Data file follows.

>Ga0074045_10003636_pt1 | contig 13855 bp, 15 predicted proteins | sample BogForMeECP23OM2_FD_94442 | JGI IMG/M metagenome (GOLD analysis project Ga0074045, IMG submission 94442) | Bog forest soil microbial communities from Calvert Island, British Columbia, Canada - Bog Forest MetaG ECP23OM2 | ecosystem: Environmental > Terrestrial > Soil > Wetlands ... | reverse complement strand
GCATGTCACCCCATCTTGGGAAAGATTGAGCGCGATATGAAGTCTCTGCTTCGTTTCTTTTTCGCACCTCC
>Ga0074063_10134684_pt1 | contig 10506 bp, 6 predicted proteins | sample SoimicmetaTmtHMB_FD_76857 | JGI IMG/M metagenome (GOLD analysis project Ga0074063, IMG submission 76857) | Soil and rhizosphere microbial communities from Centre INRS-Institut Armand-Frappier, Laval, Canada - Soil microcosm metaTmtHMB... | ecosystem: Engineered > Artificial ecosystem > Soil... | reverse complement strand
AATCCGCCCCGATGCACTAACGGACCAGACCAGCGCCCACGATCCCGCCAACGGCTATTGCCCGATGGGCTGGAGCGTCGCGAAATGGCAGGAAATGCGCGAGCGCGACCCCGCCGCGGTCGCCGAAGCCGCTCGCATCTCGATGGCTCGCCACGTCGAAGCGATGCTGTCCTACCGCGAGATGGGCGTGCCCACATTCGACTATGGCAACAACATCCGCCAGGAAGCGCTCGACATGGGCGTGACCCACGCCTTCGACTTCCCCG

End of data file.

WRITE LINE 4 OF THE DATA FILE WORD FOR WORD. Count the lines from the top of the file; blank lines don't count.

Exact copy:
AATCCGCCCCGATGCACTAACGGACCAGACCAGCGCCCACGATCCCGCCAACGGCTATTGCCCGATGGGCTGGAGCGTCGCGAAATGGCAGGAAATGCGCGAGCGCGACCCCGCCGCGGTCGCCGAAGCCGCTCGCATCTCGATGGCTCGCCACGTCGAAGCGATGCTGTCCTACCGCGAGATGGGCGTGCCCACATTCGACTATGGCAACAACATCCGCCAGGAAGCGCTCGACATGGGCGTGACCCACGCCTTCGACTTCCCCG